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No relief in sight for the big Essex street light switch-off
9:00am Tuesday 1st July 2014 in News
ESSEX streets will remain in darkness at night for the forseeable future because LED lights are “too expensive”.
An Essex County Council scrutiny committee, comprising councillors from different political backgrounds, was set up to discuss the controversial cost-cutting scheme which sees many lights switched off from midnight until 5am.
The group concluded that while LED lighting was too expensive at the moment, it will call on highways boss Rodney Bass to monitor the bulbs to see if they can be used in future.
According to council officers, installing LED bulbs on 50 lamps would cost £32,442 – but the report concludes this would cost more than the Tory authority’s switch-off programme, which stands at £23,045 per light.
The council spent £6million on installing sensors on lights so it can switch them off after midnight.
Earlier this year, Southend Council rubber-stamped plans to spend £2.65million on replacing all streetlights in the borough with LED lamps, rather than switching off.
Byron Taylor, leader of Basildon Labour group, which opposed the switch-off, said: “We believe LED is a serious possibility based on the experience of Southend Council.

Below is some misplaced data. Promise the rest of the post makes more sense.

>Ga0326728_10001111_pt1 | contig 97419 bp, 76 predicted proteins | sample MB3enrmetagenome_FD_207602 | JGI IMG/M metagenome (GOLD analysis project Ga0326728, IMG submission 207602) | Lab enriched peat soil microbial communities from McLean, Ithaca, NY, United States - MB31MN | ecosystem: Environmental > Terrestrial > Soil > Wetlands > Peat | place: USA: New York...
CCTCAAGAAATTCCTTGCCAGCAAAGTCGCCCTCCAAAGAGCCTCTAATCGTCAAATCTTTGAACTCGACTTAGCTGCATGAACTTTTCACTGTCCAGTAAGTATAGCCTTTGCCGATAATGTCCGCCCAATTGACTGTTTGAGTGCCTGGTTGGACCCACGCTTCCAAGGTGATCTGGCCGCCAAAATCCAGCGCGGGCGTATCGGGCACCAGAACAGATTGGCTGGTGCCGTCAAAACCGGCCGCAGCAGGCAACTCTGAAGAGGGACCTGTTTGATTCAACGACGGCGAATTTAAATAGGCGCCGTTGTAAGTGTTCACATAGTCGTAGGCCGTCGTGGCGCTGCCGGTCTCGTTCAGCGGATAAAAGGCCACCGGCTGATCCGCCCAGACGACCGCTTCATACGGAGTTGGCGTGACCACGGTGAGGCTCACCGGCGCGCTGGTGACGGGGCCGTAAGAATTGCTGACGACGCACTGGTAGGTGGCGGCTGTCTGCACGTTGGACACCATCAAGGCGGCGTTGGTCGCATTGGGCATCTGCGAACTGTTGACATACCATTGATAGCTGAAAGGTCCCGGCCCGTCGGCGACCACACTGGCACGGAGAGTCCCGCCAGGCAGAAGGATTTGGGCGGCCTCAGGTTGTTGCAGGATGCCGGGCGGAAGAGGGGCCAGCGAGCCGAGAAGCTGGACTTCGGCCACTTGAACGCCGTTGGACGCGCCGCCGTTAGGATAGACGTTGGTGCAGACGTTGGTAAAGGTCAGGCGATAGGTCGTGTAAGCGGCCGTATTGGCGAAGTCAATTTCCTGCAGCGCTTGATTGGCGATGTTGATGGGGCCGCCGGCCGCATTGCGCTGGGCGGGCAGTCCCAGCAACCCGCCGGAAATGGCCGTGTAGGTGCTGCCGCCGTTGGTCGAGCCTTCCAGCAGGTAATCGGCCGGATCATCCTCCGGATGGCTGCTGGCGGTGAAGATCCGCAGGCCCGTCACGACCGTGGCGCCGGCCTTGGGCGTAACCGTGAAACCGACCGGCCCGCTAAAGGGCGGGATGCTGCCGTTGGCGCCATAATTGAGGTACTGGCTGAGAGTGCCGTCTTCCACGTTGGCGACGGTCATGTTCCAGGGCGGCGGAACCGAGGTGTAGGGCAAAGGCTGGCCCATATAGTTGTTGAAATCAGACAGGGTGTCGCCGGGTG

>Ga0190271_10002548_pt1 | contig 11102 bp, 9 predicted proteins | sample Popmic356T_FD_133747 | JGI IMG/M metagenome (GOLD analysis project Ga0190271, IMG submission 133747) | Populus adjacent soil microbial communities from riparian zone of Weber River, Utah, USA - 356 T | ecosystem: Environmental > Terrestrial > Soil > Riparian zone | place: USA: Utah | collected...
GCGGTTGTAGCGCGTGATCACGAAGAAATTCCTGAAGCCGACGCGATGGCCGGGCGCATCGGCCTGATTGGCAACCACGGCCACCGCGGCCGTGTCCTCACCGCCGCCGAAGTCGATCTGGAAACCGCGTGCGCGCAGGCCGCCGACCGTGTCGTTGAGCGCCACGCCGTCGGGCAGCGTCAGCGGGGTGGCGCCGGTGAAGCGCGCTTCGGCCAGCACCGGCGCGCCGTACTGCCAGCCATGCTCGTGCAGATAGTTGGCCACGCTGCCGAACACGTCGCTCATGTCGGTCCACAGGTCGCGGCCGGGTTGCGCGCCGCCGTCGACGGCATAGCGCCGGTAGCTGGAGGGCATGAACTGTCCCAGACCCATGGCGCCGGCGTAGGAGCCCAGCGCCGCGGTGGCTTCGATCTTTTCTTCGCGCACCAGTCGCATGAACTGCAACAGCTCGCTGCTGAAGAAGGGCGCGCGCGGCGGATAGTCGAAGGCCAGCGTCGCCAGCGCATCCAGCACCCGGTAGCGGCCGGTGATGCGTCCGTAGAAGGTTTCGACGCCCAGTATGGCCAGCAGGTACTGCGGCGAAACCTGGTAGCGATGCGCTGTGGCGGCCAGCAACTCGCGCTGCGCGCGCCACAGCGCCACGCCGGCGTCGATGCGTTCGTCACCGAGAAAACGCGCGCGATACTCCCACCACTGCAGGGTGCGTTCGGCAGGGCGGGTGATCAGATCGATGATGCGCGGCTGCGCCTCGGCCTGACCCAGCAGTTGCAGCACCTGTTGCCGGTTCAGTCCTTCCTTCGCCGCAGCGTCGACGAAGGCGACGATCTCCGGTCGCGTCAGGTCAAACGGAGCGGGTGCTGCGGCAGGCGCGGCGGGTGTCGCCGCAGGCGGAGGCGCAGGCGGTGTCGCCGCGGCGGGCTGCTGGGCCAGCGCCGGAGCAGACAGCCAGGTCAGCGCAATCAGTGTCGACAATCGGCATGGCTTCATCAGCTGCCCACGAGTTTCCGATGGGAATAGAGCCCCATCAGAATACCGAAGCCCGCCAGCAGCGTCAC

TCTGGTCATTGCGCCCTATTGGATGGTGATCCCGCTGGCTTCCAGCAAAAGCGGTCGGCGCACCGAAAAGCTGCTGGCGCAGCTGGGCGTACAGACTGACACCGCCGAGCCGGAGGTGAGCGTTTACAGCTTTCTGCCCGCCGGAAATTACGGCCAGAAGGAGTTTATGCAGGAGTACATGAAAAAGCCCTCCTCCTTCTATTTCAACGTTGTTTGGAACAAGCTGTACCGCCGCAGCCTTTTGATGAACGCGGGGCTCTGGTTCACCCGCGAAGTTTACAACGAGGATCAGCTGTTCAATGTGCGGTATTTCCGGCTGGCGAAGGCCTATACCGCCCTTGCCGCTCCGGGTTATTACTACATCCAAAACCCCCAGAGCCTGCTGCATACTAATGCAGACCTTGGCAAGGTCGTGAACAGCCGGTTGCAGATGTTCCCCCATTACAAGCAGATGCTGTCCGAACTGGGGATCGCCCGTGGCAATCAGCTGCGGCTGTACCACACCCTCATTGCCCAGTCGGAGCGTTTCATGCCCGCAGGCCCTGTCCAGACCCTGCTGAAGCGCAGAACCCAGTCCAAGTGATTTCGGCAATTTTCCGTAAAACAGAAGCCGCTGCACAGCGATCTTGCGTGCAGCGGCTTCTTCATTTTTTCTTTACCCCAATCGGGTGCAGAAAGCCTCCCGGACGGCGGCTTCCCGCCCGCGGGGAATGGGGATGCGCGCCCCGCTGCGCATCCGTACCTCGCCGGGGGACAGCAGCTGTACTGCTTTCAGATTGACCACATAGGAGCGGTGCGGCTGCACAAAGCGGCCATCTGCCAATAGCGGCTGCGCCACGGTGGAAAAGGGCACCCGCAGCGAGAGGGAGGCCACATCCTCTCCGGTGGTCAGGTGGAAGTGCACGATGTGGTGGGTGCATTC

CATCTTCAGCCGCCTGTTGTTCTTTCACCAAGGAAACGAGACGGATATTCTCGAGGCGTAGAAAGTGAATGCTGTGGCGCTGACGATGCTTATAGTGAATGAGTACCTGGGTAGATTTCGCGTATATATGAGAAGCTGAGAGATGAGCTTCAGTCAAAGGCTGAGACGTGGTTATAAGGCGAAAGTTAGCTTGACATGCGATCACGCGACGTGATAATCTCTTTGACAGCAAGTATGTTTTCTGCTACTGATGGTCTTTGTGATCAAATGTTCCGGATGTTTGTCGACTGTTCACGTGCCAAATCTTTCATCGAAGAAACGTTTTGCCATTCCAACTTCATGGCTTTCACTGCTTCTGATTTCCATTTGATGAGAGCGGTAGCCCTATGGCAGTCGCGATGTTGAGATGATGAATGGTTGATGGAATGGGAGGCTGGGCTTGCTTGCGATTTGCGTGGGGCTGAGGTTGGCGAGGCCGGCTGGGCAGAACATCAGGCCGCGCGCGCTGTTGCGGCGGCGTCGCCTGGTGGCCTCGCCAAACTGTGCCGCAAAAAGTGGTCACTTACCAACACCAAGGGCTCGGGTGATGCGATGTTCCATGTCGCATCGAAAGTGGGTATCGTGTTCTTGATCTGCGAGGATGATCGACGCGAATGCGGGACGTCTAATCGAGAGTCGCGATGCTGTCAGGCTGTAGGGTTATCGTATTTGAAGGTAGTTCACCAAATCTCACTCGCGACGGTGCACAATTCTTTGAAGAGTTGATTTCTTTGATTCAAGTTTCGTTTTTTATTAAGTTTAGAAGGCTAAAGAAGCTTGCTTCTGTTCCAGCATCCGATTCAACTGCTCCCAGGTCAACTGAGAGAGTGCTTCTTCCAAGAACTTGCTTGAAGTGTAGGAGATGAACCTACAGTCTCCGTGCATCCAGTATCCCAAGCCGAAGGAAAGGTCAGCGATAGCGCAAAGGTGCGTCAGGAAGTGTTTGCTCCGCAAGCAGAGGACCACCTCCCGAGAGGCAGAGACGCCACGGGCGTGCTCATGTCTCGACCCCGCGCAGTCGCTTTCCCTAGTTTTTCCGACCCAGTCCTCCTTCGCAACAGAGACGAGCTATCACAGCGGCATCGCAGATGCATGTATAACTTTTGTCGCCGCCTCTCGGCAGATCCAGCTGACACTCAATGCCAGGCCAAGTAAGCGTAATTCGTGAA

“Essex County Council could have also looked at turning off 50 per cent of streetlights, as this policy has been an unmitigated disaster.
“Basildon Labour is committed to turning the lights back on.”
Basildon’s streetlights went out in February, while Rochford and Castle Point’s were dimmed in January.
Overall, County Hall claims the project will save £1million a year.
Residents criticised the consultation process, as people were told to go through their local council, instead of straight to County Hall when giving feedback on the plans.
The scrutiny group has recommended the process becomes clearer if residents want to argue to have particular lamps turned back on. Mr Bass will respond to the review in the Autumn.
A County Hall spokesman said: “We have looked into the possibility of using LED lighting; however, this would not be economically viable for a county of our size at present. LED lighting is a new technology and the long-term performance is not yet known in practice.”